Sustainability in design: durability and flexibility of buildings and interiors
Durability and flexibility are two of the key aspects of sustainability in architecture and interior design. Here’s how they are realized.
Materials and planning for a durable design
Durability in design means the ability of buildings, interiors, and other design elements to withstand time and wear and tear with minimal repair and replacement costs. Since buildings and interiors are significant investments, durability is an important factor in ensuring economic sustainability and avoiding additional costs. At the same time, maintaining functionality and aesthetic appeal must also be taken into account.
Different approaches and materials can be used in design to achieve durability. Weather–resistant materials like stone, metal, and concrete are considered classics for achieving durability in design, which are becoming even more acute in the context of climate change. Rain, snow, wind, sunlight, high temperature or frost can cause wear and degradation of materials, as well as reduce the quality of building surfaces and facades.
In addition, durability can be achieved through proper planning and construction. This means that the building should be designed for long-term use and have a flexible plan that allows for changes in its functional purpose with minimal reconstruction costs.
Here’s an example of our project, a private house in the village of Plyuty in the Kyiv region, where we decorated the facade with large panels of porcelain stoneware, which has high moisture and frost resistance. The house also features a flat roof – due to the Ukrainian climate with a lot of precipitation, designing such a building has certain difficulties and requires high technical competence of the architect to ensure that such a structure will serve reliably for many years.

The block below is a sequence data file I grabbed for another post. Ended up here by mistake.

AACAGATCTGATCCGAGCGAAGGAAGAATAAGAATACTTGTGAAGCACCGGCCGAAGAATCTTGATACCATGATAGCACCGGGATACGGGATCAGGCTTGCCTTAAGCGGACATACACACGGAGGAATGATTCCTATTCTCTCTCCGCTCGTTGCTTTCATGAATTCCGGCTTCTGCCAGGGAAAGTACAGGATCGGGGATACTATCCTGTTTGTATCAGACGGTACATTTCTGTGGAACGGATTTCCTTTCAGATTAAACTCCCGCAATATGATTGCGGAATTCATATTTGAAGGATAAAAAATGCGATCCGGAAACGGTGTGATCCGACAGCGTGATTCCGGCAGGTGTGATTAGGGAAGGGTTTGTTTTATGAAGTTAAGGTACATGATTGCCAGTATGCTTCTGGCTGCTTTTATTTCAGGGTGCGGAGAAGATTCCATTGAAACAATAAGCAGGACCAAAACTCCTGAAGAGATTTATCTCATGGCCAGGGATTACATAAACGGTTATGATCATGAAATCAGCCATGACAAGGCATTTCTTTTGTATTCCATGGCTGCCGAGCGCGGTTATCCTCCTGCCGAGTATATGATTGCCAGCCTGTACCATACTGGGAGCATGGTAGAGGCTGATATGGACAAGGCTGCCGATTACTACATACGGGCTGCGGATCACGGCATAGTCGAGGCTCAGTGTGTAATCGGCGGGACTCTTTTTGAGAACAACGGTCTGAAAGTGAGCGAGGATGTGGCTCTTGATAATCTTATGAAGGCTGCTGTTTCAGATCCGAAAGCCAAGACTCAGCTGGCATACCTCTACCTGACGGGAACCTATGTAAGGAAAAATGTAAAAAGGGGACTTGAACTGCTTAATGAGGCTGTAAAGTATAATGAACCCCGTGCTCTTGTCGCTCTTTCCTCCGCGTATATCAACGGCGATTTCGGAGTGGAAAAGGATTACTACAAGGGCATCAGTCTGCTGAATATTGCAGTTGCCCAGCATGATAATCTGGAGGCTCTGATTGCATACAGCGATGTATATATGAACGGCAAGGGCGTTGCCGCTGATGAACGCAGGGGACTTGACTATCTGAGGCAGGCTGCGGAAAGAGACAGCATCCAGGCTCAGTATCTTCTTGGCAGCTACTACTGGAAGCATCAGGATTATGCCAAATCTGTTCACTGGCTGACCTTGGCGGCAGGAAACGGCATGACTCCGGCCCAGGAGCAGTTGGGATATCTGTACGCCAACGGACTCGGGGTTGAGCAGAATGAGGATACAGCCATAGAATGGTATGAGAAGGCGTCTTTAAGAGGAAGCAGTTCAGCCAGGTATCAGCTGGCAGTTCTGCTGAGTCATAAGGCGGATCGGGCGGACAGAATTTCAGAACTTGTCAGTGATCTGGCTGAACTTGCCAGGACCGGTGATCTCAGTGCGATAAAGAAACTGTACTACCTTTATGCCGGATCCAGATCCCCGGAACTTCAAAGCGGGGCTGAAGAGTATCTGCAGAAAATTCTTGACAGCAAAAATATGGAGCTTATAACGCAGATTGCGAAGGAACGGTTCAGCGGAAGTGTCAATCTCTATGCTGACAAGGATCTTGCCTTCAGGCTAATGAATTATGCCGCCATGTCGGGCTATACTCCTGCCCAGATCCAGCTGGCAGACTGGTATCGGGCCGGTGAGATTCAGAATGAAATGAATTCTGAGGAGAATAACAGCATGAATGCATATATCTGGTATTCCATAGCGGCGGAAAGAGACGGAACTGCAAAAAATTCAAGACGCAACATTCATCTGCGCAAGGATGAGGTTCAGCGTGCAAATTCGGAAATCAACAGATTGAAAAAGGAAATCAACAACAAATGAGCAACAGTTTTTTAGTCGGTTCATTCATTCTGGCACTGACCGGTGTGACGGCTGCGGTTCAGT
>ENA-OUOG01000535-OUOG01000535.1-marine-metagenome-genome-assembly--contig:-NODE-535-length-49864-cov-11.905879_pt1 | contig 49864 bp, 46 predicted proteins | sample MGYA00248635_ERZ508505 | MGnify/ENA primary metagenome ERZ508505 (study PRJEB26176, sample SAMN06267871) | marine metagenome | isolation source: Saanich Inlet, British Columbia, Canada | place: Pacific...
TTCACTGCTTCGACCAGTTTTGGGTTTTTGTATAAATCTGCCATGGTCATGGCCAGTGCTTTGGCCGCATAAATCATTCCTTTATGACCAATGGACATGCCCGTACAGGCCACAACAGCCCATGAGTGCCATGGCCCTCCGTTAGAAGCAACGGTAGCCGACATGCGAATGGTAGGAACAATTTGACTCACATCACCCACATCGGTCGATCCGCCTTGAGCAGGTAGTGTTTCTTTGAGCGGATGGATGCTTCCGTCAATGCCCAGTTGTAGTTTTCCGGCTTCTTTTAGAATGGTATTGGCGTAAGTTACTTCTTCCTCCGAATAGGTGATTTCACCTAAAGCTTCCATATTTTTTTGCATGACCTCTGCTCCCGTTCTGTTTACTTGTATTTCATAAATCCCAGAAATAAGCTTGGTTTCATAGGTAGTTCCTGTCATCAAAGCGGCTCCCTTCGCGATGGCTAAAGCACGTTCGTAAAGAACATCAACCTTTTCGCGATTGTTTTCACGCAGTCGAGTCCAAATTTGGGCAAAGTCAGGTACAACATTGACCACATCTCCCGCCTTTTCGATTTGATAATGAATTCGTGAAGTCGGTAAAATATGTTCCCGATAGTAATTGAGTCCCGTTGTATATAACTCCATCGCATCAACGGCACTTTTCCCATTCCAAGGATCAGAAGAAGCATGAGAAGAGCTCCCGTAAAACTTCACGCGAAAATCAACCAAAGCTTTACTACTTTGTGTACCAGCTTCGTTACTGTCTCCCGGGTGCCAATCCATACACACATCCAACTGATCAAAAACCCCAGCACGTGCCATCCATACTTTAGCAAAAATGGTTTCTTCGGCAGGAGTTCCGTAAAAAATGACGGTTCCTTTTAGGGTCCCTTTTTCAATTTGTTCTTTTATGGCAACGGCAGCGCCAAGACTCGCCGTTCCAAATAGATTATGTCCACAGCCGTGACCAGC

Design flexibility as a way to adapt to rapid changes
Flexibility in building and interior design means the ability to adapt to changing needs and operating conditions. This allows buildings and interiors to meet the new demands of people and be effective in a rapidly changing world.
One of the most popular methods of achieving flexibility is the open plan concept. The minimum number of walls and partitions allows you to create open and bright spaces, and at the same time, if you need chamber space, internal partitions can be moved almost effortlessly. This also applies to the interior, including multifunctional furniture, whose functions can be customized for different activities. It is also important to take into account the possibility of changing the operational characteristics of the building and interior, such as heating and cooling systems, lighting, ventilation, technical communications, etc. All of the above may be particularly relevant in a corporate environment.
For example, in our case study of an office for Ibis, we used this approach to design a conference room with a flexible interior. The room features a glass fence around the perimeter that can slide open to expand the space, or be closed with curtains from the inside for a more intimate atmosphere. This allows the interior to be customized for different needs and activities.
Thinking in the long term and ecological design is the basis of modern architecture and construction. Research shows that durability is an important component of sustainability in design and can bring significant benefits to both users and owners of buildings and interiors, while flexibility allows for adaptation to rapidly changing and evolving conditions.